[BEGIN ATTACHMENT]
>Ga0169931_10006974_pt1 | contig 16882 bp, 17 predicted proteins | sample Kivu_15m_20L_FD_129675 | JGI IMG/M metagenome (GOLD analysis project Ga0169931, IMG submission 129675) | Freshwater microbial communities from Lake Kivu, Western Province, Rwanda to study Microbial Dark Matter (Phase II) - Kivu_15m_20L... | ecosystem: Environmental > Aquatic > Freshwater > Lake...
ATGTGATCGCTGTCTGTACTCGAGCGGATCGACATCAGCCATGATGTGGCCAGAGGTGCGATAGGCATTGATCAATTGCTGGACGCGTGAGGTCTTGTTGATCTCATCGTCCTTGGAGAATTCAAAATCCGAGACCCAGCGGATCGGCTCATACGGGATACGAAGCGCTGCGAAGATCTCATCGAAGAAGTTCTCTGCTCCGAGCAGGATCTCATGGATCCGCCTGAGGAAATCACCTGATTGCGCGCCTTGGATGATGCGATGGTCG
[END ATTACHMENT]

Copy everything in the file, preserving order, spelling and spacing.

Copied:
>Ga0169931_10006974_pt1 | contig 16882 bp, 17 predicted proteins | sample Kivu_15m_20L_FD_129675 | JGI IMG/M metagenome (GOLD analysis project Ga0169931, IMG submission 129675) | Freshwater microbial communities from Lake Kivu, Western Province, Rwanda to study Microbial Dark Matter (Phase II) - Kivu_15m_20L... | ecosystem: Environmental > Aquatic > Freshwater > Lake...
ATGTGATCGCTGTCTGTACTCGAGCGGATCGACATCAGCCATGATGTGGCCAGAGGTGCGATAGGCATTGATCAATTGCTGGACGCGTGAGGTCTTGTTGATCTCATCGTCCTTGGAGAATTCAAAATCCGAGACCCAGCGGATCGGCTCATACGGGATACGAAGCGCTGCGAAGATCTCATCGAAGAAGTTCTCTGCTCCGAGCAGGATCTCATGGATCCGCCTGAGGAAATCACCTGATTGCGCGCCTTGGATGATGCGATGGTCG